The visual reality painted by these films was truly stunning. By now, everyone is very familiar with Spielberg’s captivating opening sequence in Ryan. He did exactly what he set out to do: capture the experience of a soldier on the beach of Omaha. The audience has an invitation to share that experience first-hand. We wade through the bloody waters, trudging toward the beach, ducking enemy fire. If nothing else, Ryan will at least renew your respect for service-men and -women and war veterans.

Likewise, Malick triumphs in setting and mood. From the early scenes of panicked soldiers nervously waiting to hit the shore of Guadalcanal, to the tedious march up the reeded hillside, the director places us inside the film. Malick, too, employs the first-person voice in his photography: ducking in and out of the grass along with the soldiers advancing up the hill, and intimate interaction with the native aborigines. There is some truly mesmerizing photography. Instead of patterned scenes, we’re bombarded with hundreds of them; so many that we begin to feel anesthetized to the visual stimulation. There’s too much to take in with one sitting.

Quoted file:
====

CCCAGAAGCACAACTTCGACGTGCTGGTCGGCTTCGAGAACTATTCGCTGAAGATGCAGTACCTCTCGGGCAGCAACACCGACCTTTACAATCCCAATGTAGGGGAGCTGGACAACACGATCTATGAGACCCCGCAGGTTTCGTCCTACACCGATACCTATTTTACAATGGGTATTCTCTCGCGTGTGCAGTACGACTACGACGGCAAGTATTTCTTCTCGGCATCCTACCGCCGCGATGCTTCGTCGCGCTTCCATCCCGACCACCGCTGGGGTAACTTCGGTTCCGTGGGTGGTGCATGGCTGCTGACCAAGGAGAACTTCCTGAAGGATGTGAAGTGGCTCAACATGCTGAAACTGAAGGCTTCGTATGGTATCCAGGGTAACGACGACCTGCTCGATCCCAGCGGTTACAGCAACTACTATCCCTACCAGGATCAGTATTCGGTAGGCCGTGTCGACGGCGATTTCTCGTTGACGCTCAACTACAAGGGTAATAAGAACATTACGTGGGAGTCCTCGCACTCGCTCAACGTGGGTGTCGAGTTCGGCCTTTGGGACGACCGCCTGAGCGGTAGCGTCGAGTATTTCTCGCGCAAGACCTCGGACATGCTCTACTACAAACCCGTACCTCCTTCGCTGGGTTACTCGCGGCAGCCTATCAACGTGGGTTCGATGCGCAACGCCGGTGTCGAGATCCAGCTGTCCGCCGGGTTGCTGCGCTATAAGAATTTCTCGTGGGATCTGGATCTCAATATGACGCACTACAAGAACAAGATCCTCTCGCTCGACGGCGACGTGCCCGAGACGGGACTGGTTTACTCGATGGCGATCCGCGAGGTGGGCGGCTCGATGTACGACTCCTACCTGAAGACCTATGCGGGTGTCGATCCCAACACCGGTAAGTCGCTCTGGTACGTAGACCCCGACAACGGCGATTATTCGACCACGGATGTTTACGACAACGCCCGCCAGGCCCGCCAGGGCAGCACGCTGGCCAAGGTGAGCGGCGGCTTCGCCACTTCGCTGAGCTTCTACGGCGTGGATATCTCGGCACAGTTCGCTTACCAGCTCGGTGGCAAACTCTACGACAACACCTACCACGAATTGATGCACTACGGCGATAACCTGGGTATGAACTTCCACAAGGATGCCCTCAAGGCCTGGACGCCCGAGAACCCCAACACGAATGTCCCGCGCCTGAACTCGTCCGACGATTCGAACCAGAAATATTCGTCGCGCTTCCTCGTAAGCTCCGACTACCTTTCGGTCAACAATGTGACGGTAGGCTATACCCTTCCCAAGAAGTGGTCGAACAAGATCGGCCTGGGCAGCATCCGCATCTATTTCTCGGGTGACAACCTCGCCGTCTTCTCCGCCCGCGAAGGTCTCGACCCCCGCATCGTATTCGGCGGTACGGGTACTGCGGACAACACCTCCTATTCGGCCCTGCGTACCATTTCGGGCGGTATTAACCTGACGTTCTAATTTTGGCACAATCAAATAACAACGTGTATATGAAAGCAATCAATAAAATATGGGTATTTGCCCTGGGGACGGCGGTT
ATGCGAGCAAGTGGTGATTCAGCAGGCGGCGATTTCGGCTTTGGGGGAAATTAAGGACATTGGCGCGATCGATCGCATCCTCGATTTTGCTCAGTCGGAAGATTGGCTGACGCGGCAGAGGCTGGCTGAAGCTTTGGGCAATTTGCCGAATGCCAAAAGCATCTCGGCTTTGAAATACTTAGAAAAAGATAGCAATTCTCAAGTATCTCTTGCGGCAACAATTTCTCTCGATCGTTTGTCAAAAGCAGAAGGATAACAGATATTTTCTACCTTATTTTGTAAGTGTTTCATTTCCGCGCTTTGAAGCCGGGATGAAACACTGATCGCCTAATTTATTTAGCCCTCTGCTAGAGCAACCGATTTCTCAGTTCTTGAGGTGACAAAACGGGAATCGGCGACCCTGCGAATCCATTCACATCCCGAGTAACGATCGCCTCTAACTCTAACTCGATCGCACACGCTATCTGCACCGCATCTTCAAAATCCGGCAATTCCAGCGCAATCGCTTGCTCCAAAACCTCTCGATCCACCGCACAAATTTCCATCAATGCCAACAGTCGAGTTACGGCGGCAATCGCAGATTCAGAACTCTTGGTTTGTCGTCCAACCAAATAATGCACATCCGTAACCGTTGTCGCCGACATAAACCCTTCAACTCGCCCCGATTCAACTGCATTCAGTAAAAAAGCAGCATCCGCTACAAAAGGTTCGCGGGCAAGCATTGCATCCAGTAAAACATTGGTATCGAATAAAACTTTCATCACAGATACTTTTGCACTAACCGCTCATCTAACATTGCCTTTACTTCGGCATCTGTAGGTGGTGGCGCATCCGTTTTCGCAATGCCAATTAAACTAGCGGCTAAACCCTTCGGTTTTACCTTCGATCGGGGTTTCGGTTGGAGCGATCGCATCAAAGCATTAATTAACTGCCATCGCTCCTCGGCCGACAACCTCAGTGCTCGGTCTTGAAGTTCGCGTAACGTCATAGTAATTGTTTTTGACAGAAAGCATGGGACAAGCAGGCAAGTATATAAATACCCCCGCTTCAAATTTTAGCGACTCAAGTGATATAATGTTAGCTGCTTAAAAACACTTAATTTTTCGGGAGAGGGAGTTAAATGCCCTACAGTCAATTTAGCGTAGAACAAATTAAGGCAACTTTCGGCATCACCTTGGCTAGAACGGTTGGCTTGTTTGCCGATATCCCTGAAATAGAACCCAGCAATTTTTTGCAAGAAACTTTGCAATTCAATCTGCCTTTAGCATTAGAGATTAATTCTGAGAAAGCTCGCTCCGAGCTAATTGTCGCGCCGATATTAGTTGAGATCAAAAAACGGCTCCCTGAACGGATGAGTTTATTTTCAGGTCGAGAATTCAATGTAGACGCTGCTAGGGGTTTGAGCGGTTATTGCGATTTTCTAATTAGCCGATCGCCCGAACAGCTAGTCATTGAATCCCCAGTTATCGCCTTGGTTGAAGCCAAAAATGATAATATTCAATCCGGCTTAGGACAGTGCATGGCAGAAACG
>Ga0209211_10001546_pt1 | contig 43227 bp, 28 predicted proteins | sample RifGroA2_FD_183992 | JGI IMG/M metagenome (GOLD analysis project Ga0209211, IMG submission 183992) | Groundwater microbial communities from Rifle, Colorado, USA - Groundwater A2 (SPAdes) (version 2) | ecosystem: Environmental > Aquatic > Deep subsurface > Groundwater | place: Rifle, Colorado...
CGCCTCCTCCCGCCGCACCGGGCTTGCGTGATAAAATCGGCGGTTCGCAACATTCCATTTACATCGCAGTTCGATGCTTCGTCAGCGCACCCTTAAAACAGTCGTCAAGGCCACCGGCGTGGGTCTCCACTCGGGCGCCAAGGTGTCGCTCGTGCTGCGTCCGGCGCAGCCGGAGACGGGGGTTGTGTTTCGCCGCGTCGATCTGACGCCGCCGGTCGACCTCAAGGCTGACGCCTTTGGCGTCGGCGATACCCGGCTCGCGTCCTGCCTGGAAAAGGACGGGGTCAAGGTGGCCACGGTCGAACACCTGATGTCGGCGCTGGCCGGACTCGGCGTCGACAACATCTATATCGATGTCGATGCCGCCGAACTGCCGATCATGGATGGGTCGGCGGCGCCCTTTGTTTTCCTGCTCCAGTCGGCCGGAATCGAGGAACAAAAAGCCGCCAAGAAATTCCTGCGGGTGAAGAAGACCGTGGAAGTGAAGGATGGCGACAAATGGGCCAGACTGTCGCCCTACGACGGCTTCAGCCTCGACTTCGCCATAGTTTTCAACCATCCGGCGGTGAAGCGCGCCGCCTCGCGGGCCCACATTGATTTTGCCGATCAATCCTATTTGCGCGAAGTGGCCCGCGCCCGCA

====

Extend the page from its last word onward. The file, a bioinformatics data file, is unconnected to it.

The differences between Ryan and Line are very great. They are most obviously:

  • Depth and impact of the message, whether sentimental or philosophical
  • Pace of the action
  • Audience appeal and accessibility

Spielberg has gotten some flack from the hardball antiwar crowd for Ryan‘s inclusion of sentimentality. Apparently the scenes of the blood-saturated Normandy beaches weren’t enough. Apparently the depiction of very real-to-life injury and mortal terror weren’t enough either. So what if a teary veteran salutes his buried regiment at the Normandy cemetery! What’s so flag-waving about that? Sure it was predictable, but hypothetically speaking, wouldn’t it be natural for that vet to salute in that situation? I didn’t see the big deal. Neither did most of America. Apparently, being true blue patriotic in the midst of anti-establishment cynicism is still largely popular.